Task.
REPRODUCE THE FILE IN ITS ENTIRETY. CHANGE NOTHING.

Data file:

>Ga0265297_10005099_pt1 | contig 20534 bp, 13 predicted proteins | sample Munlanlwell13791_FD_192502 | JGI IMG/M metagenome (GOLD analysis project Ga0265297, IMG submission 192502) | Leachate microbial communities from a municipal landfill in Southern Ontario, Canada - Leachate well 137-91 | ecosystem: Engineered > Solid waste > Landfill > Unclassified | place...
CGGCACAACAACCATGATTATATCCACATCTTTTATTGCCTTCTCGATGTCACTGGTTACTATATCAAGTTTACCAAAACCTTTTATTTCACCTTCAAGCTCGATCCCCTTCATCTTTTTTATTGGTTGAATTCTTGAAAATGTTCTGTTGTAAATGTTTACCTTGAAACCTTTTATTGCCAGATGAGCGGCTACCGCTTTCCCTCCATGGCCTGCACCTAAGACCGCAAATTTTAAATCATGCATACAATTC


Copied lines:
>Ga0265297_10005099_pt1 | contig 20534 bp, 13 predicted proteins | sample Munlanlwell13791_FD_192502 | JGI IMG/M metagenome (GOLD analysis project Ga0265297, IMG submission 192502) | Leachate microbial communities from a municipal landfill in Southern Ontario, Canada - Leachate well 137-91 | ecosystem: Engineered > Solid waste > Landfill > Unclassified | place...
CGGCACAACAACCATGATTATATCCACATCTTTTATTGCCTTCTCGATGTCACTGGTTACTATATCAAGTTTACCAAAACCTTTTATTTCACCTTCAAGCTCGATCCCCTTCATCTTTTTTATTGGTTGAATTCTTGAAAATGTTCTGTTGTAAATGTTTACCTTGAAACCTTTTATTGCCAGATGAGCGGCTACCGCTTTCCCTCCATGGCCTGCACCTAAGACCGCAAATTTTAAATCATGCATACAATTC